Monday, October 17, 2022

The Problem with Pinocchio

Someone asked me recently about my opinion on the Disney live-action remakes, saying that it seems like major Disney fans usually don't like them. But when I go and think about it, my opinions do vary for each film. Some are good, some are boring, some are terrible, some are a combination. And the ones that are bad aren't all bad for the same reasons. Given that, I really didn't know what to expect from the latest rendition of Pinocchio. I suppose I wasn't in a hurry to watch it, although a month is less time than I waited for some of the others (and some I still haven't watched). 

Some of these remakes set about to be very different from the original, animated versions; some basically mimic the original. Pinocchio seemed to be going with the latter approach. So I could on about how it's strange to be watching the "live-action" version with so much CGI in it--hardly anything is actually live, anyway. (What about completely computer animation remakes? Do you think they might ever do that?) Or I could talk about how strange the audio was for the CG characters (I thought there was something wrong with my headphones).

But my issue is with the cap at the end of the film. (I'd warn about spoilers but I don't think there's anyone to warn. Anyone who cares that much would have already watched the movie.) When Geppetto and Pinocchio are joyfully reunited after escaping from Monstro, Geppetto declares his love for Pinocchio just the way he is. Our narrator explains that some versions of the story say that Pinocchio did then become a real boy--but that it doesn't really matter either way because he was already real. It's possible to blink and not realize just how problematic this seemingly sweet message is. 

Pinocchio's story is a moral tale. (Click here to read a post in which I go into more detail on this.) He is created by Geppetto and must learn the moral traits of honesty, bravery, and unselfishness before he can become "real." Along the way, he falls into temptation and sin. He grieves his father/creator's heart. But Geppetto never gives up on Pinocchio, and in the end Pinocchio is willing to do all he can to seek his father in return. He learns his lesson from his actions and becomes a real boy.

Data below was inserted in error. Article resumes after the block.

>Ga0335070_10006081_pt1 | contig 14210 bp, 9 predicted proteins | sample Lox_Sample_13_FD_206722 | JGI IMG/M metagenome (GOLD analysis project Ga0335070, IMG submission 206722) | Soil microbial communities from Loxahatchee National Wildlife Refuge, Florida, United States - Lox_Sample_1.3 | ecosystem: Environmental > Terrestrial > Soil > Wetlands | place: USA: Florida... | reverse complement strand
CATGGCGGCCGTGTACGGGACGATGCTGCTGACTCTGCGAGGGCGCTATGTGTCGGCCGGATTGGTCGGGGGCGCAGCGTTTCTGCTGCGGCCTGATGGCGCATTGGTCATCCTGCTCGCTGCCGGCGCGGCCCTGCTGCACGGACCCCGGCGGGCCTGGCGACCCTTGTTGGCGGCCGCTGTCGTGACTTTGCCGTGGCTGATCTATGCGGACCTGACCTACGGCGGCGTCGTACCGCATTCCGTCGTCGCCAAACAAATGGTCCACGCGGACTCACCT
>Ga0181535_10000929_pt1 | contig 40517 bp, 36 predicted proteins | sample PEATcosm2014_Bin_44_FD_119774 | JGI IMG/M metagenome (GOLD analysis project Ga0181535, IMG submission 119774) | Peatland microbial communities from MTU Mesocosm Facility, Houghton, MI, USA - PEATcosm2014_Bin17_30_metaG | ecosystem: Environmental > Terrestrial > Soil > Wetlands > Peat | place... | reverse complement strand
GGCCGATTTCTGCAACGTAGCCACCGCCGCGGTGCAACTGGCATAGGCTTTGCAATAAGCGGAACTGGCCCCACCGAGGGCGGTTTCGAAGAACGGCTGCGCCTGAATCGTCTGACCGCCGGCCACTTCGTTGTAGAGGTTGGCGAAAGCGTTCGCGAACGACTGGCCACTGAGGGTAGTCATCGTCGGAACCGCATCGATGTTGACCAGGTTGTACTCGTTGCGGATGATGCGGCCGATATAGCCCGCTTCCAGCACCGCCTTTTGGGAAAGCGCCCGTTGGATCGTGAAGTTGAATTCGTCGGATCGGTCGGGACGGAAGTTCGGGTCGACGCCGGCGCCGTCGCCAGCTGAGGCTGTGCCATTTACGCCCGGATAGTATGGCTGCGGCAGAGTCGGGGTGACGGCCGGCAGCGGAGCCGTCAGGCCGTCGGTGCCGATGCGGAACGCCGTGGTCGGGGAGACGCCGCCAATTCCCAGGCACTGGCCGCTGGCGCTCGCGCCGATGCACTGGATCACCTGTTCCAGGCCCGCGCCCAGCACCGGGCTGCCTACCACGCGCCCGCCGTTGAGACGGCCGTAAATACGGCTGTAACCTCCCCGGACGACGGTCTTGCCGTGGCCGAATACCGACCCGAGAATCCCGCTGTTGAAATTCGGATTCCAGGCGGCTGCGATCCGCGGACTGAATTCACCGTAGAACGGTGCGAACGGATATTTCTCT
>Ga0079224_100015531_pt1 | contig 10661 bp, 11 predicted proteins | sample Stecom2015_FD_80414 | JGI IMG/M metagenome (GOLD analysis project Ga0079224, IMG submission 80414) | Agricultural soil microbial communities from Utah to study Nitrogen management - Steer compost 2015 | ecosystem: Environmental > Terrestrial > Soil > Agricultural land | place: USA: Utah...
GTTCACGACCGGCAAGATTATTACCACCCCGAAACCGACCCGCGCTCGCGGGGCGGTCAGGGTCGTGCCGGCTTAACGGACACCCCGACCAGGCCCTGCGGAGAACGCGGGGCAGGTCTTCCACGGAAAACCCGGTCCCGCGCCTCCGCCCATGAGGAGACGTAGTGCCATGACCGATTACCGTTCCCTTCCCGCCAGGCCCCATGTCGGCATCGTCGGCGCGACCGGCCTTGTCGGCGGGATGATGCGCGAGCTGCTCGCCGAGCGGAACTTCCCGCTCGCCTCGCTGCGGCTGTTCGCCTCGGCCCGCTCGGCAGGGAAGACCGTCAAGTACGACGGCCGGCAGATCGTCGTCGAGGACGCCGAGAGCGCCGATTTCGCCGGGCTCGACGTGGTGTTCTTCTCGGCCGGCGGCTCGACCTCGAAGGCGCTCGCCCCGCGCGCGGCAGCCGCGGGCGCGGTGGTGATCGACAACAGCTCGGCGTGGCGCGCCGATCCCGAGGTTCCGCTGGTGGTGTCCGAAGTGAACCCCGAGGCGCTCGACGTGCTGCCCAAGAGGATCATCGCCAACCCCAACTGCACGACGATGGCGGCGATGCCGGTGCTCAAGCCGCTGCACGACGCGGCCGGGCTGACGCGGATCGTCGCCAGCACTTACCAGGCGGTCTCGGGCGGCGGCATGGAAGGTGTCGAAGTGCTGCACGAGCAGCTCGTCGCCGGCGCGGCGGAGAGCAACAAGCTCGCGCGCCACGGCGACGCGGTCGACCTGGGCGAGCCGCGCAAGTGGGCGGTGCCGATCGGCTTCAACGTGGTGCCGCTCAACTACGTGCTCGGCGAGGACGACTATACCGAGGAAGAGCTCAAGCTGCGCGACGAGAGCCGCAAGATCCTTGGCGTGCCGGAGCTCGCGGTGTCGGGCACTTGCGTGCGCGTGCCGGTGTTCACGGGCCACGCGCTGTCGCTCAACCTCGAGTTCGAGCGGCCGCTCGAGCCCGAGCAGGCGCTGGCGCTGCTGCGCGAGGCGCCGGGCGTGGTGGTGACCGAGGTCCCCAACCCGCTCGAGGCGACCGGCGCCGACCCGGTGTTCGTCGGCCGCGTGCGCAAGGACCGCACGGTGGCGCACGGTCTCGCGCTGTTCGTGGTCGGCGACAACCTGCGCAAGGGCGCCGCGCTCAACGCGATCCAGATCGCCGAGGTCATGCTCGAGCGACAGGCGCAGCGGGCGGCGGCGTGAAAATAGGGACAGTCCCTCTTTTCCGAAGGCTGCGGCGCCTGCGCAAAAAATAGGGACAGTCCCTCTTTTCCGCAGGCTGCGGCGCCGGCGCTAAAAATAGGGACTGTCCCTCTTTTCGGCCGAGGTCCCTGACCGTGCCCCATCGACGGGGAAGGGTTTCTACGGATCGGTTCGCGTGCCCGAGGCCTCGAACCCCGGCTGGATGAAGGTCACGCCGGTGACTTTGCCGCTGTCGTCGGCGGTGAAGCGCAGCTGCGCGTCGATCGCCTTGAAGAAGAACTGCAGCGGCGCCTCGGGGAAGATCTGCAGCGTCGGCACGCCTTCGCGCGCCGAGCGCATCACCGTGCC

To say that Pinocchio was just fine the way he was is to say that transformation and learning were not necessary. Transformation is necessary. We as people are inherently flawed. We do make bad choices. We do need transformation. So to say that we can be left in our original state and that that's okay is deeply problematic. It is necessary to remember that just because we need transformation does not mean that we cannot or are not loved the whole time through. Remember, Geppetto, though his heart was grieved by Pinocchio's choices, never stopped loving his boy and never stopped pursuing him. He never stopped calling to Pinocchio even when he was out living it up on Pleasure Island. So when I say that it was necessary for Pinocchio to transform, I am not saying that he was unloved before his transformation. I am not saying you can only love someone who is transformed. I'm just saying that, morally, we should all be striving for a constant state of transformation. We should all be looking to say no to temptations and strive to become better and become new day by day. Pinocchio's transformation from wood to flesh is a metaphor. It isn't discrimination against people made of actual wood (I haven't met any--have you?).

Notice, too, the changes in Pleasure Island. They made it more into a fun fest, a very specific, child-focused exploration of rule-breaking. The animated film made it clear that these were temptations to do all the "bad" things that adults like to do. Sure, there were some carnival games on the outside. But the main things the boys were excited about were smoking, drinking, gambling, and generally being rough. If, for whatever reason, Disney felt like they wanted to have something more visually cleaned up and "family friendly" (although they make plenty of non-family-friendly content, so I don't really buy that excuse), then they could have chosen other vices that would still hold that same message of "badness" rather than simply reckless rebellion. It needs to be clear that Pleasure Island represents a departure from moral standards. 

Ah, but therein lies the issue. Our society these days takes issue with moral standards. And Disney, being a public company, is experimenting with going along with society instead of sticking to its core of moral tales. Pinocchio, he just needed to learn that he was fine as he was all along, he just had to believe in himself. No, no, no. Pinocchio had to learn, like we all have to learn, that temptation and its consequences are very real; therefore, we must listen instead to the still, small voice and stay on the good path and turn back to our Creator who is lovingly pursuing us and then we can trade in our wooden limbs for flesh. 

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